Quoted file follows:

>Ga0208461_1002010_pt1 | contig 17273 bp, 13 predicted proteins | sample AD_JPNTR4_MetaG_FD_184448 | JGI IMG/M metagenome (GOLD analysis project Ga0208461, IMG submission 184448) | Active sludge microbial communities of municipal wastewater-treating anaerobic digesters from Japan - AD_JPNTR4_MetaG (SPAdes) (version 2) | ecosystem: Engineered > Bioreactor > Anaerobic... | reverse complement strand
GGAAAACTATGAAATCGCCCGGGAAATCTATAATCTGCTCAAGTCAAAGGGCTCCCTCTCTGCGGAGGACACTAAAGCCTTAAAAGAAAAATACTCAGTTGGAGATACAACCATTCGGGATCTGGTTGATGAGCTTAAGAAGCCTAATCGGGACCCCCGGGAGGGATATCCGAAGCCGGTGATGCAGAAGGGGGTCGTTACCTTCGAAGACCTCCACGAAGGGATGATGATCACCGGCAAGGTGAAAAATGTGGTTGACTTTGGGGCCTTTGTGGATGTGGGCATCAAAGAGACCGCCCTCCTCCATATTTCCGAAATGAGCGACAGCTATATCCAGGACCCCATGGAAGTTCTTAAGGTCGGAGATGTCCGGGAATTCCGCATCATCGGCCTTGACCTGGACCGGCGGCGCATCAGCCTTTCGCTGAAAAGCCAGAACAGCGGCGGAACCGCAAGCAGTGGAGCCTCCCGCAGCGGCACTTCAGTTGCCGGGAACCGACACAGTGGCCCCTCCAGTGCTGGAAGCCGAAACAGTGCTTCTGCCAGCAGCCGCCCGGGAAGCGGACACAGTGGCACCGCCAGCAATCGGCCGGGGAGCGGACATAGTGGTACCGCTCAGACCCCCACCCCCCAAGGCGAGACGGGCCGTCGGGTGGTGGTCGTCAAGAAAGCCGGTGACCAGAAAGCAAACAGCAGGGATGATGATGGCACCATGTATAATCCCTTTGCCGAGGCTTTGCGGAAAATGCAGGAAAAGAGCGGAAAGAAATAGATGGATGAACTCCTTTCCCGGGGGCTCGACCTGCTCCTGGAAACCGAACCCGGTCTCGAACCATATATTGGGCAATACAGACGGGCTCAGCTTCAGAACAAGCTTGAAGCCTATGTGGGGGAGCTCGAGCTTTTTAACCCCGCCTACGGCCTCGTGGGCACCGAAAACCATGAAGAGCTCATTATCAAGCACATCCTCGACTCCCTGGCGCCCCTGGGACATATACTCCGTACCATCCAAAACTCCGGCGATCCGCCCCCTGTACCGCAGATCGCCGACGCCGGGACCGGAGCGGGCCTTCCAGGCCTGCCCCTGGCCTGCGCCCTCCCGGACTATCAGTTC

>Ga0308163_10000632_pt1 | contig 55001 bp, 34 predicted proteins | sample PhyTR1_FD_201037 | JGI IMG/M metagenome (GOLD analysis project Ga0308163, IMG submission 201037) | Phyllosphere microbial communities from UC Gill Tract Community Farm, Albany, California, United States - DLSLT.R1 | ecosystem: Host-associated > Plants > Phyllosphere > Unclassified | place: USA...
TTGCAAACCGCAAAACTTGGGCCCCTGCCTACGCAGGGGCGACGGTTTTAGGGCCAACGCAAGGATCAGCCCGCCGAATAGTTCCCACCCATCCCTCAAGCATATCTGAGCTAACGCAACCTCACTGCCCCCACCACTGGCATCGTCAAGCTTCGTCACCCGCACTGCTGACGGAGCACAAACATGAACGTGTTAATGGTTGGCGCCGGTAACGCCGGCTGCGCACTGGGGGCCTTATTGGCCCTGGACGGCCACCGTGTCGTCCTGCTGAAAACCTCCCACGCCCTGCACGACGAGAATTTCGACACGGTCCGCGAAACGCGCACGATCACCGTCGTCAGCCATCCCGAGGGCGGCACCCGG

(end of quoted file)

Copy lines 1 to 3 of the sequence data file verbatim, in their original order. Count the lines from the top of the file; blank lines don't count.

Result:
>Ga0208461_1002010_pt1 | contig 17273 bp, 13 predicted proteins | sample AD_JPNTR4_MetaG_FD_184448 | JGI IMG/M metagenome (GOLD analysis project Ga0208461, IMG submission 184448) | Active sludge microbial communities of municipal wastewater-treating anaerobic digesters from Japan - AD_JPNTR4_MetaG (SPAdes) (version 2) | ecosystem: Engineered > Bioreactor > Anaerobic... | reverse complement strand
GGAAAACTATGAAATCGCCCGGGAAATCTATAATCTGCTCAAGTCAAAGGGCTCCCTCTCTGCGGAGGACACTAAAGCCTTAAAAGAAAAATACTCAGTTGGAGATACAACCATTCGGGATCTGGTTGATGAGCTTAAGAAGCCTAATCGGGACCCCCGGGAGGGATATCCGAAGCCGGTGATGCAGAAGGGGGTCGTTACCTTCGAAGACCTCCACGAAGGGATGATGATCACCGGCAAGGTGAAAAATGTGGTTGACTTTGGGGCCTTTGTGGATGTGGGCATCAAAGAGACCGCCCTCCTCCATATTTCCGAAATGAGCGACAGCTATATCCAGGACCCCATGGAAGTTCTTAAGGTCGGAGATGTCCGGGAATTCCGCATCATCGGCCTTGACCTGGACCGGCGGCGCATCAGCCTTTCGCTGAAAAGCCAGAACAGCGGCGGAACCGCAAGCAGTGGAGCCTCCCGCAGCGGCACTTCAGTTGCCGGGAACCGACACAGTGGCCCCTCCAGTGCTGGAAGCCGAAACAGTGCTTCTGCCAGCAGCCGCCCGGGAAGCGGACACAGTGGCACCGCCAGCAATCGGCCGGGGAGCGGACATAGTGGTACCGCTCAGACCCCCACCCCCCAAGGCGAGACGGGCCGTCGGGTGGTGGTCGTCAAGAAAGCCGGTGACCAGAAAGCAAACAGCAGGGATGATGATGGCACCATGTATAATCCCTTTGCCGAGGCTTTGCGGAAAATGCAGGAAAAGAGCGGAAAGAAATAGATGGATGAACTCCTTTCCCGGGGGCTCGACCTGCTCCTGGAAACCGAACCCGGTCTCGAACCATATATTGGGCAATACAGACGGGCTCAGCTTCAGAACAAGCTTGAAGCCTATGTGGGGGAGCTCGAGCTTTTTAACCCCGCCTACGGCCTCGTGGGCACCGAAAACCATGAAGAGCTCATTATCAAGCACATCCTCGACTCCCTGGCGCCCCTGGGACATATACTCCGTACCATCCAAAACTCCGGCGATCCGCCCCCTGTACCGCAGATCGCCGACGCCGGGACCGGAGCGGGCCTTCCAGGCCTGCCCCTGGCCTGCGCCCTCCCGGACTATCAGTTC

>Ga0308163_10000632_pt1 | contig 55001 bp, 34 predicted proteins | sample PhyTR1_FD_201037 | JGI IMG/M metagenome (GOLD analysis project Ga0308163, IMG submission 201037) | Phyllosphere microbial communities from UC Gill Tract Community Farm, Albany, California, United States - DLSLT.R1 | ecosystem: Host-associated > Plants > Phyllosphere > Unclassified | place: USA...